The results can be displayed by running summary().
      
summary(rr)

Estimate... -0.80207
AI SE...... 1.4448
T-stat..... -0.55516
p.val...... 0.57878

Original number of observations.............. 453
Original number of treated obs............... 209
Matched number of observations............... 209
Matched number of observations (unweighted). 252


By default, the observations are given equal weight. If all of the observations had a weight of 1 on input, then each matched-pair will have a weight of 1 on output if there are no ties.

We see that the causal estimate of -0.80 in the matched comparison is not statistically significant (p=0.58), which is consistent with the other results that accounted for the confounders (though we note that the specific results depend on the particular options that are selected for the matching).

The MatchBalance() function can be used to describe the distribution
of the predictors (by homeless status) before and after matching (to save space, only the results for age and i1 are displayed). This is helpful to determine if the
matching resulted in similar marginal distributions.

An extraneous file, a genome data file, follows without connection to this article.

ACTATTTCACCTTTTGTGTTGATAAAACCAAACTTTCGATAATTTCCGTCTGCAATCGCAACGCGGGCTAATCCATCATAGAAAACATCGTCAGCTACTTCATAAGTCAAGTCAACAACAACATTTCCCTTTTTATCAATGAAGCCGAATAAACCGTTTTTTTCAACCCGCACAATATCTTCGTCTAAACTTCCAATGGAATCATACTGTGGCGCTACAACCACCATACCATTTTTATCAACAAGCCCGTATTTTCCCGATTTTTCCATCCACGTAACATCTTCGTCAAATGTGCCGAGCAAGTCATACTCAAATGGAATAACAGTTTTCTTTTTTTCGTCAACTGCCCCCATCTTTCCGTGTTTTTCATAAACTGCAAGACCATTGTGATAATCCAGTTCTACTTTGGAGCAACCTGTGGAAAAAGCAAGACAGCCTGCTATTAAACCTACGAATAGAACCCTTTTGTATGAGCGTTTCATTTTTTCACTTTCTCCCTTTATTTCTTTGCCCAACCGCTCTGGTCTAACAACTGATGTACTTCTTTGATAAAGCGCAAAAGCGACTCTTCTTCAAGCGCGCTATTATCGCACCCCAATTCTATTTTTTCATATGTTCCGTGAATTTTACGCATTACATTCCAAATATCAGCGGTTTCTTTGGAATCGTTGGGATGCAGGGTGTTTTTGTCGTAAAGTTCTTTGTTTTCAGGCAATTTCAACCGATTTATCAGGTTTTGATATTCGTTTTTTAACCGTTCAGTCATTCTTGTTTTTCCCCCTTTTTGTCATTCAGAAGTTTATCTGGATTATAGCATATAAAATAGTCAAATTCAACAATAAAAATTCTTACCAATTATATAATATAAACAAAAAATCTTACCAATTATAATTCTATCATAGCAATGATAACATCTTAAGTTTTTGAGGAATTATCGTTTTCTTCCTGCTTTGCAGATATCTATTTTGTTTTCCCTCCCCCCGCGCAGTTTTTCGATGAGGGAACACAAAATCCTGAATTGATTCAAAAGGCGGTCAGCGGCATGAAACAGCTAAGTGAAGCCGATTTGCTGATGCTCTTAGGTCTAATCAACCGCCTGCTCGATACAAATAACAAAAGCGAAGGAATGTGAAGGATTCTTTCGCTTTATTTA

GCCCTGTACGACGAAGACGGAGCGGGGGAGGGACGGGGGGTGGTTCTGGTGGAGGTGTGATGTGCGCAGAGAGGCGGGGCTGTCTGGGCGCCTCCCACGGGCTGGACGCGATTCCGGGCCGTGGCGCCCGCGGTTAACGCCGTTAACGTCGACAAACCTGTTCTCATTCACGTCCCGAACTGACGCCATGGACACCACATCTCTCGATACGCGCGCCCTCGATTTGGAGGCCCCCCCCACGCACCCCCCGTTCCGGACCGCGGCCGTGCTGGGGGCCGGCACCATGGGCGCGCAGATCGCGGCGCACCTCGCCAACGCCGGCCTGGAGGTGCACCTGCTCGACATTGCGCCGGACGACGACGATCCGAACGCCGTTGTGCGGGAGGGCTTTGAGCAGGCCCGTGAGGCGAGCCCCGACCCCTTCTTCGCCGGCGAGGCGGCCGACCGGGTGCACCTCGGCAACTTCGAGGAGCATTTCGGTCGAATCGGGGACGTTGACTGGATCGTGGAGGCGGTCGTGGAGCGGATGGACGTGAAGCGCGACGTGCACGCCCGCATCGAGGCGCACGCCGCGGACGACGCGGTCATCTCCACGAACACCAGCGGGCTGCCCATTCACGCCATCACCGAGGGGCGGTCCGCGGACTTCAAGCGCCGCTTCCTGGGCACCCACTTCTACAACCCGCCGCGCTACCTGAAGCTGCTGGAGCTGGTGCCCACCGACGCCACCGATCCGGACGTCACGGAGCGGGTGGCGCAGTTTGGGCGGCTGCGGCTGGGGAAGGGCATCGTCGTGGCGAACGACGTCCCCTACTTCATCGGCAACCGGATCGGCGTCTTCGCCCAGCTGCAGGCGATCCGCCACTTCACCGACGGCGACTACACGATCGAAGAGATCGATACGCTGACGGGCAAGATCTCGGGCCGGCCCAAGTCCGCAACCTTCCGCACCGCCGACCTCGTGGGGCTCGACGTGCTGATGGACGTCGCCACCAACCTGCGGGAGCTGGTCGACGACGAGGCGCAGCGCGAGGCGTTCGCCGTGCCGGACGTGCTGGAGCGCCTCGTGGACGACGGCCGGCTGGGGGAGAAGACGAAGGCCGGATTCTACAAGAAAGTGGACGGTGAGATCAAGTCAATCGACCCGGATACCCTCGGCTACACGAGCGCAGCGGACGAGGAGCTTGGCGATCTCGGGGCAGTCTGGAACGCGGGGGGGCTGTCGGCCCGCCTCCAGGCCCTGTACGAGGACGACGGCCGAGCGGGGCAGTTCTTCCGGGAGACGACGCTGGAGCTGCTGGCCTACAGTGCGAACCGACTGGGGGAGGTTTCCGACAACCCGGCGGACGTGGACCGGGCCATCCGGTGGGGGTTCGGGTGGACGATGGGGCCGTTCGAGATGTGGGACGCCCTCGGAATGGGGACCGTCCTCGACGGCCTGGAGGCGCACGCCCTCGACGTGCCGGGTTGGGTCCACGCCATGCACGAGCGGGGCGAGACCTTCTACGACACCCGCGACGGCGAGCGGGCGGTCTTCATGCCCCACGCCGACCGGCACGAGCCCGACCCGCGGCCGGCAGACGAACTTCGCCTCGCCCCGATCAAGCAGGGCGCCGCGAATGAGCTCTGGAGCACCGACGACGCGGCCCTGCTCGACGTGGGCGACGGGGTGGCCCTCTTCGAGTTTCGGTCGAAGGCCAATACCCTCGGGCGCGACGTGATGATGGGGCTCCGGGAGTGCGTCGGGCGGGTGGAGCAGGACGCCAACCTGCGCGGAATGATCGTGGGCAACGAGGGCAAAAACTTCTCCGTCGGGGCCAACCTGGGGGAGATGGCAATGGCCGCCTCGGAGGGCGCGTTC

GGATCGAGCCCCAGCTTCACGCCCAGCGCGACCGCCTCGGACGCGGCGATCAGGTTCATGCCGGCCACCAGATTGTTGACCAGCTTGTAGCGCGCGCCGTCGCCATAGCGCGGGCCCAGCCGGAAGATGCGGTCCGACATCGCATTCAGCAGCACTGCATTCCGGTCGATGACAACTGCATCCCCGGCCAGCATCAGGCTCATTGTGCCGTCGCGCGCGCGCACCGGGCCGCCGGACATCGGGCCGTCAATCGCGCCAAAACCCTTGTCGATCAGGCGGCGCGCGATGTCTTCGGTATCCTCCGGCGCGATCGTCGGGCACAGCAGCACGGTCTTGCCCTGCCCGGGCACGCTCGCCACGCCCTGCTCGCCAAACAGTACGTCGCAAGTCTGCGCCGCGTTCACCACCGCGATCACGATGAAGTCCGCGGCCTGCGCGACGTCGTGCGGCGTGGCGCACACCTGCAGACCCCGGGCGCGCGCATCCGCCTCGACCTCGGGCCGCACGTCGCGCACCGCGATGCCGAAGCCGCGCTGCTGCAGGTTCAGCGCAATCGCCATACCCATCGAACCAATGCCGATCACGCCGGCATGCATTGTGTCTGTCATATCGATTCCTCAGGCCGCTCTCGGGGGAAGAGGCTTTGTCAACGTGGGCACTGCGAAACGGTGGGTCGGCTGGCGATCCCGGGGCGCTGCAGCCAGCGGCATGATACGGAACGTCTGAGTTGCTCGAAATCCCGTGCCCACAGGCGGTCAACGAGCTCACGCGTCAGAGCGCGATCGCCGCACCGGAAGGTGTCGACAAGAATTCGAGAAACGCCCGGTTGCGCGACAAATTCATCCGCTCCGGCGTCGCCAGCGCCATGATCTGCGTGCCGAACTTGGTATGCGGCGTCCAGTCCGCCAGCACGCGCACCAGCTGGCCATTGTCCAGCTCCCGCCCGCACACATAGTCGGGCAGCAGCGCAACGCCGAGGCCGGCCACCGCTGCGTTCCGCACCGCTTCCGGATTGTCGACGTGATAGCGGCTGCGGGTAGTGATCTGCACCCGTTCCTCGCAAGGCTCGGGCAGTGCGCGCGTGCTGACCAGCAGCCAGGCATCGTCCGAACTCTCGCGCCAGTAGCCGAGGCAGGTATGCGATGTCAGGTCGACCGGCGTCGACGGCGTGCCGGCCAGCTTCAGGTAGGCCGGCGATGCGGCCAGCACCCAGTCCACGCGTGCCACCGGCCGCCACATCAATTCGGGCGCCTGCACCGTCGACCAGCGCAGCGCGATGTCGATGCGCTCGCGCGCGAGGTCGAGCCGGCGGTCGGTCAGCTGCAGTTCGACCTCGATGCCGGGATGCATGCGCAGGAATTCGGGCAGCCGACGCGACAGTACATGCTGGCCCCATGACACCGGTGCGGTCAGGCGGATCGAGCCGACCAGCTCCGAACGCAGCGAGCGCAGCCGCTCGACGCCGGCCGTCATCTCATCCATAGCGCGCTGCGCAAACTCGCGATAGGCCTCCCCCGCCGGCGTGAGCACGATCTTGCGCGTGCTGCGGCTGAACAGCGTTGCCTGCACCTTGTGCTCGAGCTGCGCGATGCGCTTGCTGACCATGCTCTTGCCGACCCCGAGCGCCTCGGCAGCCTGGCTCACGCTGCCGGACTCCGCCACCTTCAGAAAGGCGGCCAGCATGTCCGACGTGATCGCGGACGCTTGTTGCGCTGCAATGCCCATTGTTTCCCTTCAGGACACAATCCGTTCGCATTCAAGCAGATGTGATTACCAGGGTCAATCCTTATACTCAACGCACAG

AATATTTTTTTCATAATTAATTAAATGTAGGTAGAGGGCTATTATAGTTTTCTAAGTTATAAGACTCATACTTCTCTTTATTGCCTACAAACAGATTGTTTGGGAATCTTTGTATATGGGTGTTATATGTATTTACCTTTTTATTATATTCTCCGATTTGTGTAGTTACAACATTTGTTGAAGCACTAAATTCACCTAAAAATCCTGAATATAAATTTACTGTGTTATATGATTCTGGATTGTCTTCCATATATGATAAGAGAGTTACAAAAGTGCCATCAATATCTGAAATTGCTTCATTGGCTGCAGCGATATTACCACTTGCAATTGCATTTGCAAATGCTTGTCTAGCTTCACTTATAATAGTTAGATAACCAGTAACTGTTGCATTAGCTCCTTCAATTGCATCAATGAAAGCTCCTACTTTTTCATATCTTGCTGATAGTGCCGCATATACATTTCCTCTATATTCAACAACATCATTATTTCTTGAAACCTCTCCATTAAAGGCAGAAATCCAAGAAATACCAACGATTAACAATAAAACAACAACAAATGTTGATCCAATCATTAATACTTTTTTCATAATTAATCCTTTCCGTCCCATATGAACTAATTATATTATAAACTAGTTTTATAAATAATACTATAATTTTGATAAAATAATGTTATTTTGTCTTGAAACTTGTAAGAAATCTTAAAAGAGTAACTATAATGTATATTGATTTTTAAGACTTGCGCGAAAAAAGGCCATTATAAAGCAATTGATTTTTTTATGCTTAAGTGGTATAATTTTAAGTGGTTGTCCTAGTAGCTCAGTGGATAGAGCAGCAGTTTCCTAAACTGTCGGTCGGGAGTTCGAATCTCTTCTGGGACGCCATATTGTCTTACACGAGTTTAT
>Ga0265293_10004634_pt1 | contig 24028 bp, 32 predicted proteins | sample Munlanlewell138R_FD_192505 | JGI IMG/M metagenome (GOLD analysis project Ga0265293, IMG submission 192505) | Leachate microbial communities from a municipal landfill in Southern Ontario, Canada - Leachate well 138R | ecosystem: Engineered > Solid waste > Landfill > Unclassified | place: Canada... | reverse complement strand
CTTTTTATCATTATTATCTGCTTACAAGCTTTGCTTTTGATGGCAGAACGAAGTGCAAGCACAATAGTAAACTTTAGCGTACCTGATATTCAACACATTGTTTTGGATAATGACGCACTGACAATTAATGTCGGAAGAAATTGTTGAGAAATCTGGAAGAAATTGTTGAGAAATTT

> MatchBalance(form, match.out=rr, nboots=10)
***** (V1) age ***** Before Matching After Matching
mean treatment........ 36.368 36.368
mean control.......... 35.041 36.423
std mean diff......... 16.069 -0.65642

mean raw eQQ diff..... 1.5981 0.94841
med raw eQQ diff..... 1 1
max raw eQQ diff..... 7 10

mean eCDF diff........ 0.037112 0.022581
med eCDF diff........ 0.026365 0.019841
max eCDF diff........ 0.10477 0.083333

var ratio (Tr/Co)..... 1.3290 1.2671
T-test p-value........ 0.070785 0.93902
KS Bootstrap p-value.. < 2.22e-16 0.3
KS Naive p-value...... 0.16881 0.34573
KS Statistic.......... 0.10477 0.083333

***** (V3) i1 ***** Before Matching After Matching
mean treatment........ 23.038 23.038
mean control.......... 13.512 20.939
std mean diff......... 40.582 8.945

mean raw eQQ diff..... 9.6316 2.1071
med raw eQQ diff..... 8 1
max raw eQQ diff..... 73 66

mean eCDF diff........ 0.11853 0.018753
med eCDF diff........ 0.12377 0.011905
max eCDF diff........ 0.20662 0.087302

var ratio (Tr/Co)..... 2.3763 1.3729
T-test p-value........ 7.8894e-07 0.011786
KS Bootstrap p-value.. < 2.22e-16 0.3
KS Naive p-value...... 0.00013379 0.29213
KS Statistic.......... 0.20662 0.087302


More details regarding each of the tests for differences in means or distributions can be found using ?MatchBalance. The results for both of the variables presented above indicate that the distributions are considerably closer
to each other in the matched sample than in the original dataset.

17 comments:

Anonymous said...

I am a new learner on statistics and I followed here from reading your great book.

I am comparing the average number of emergency visits between the people who enrolled in a program with the people who are not enrolled in.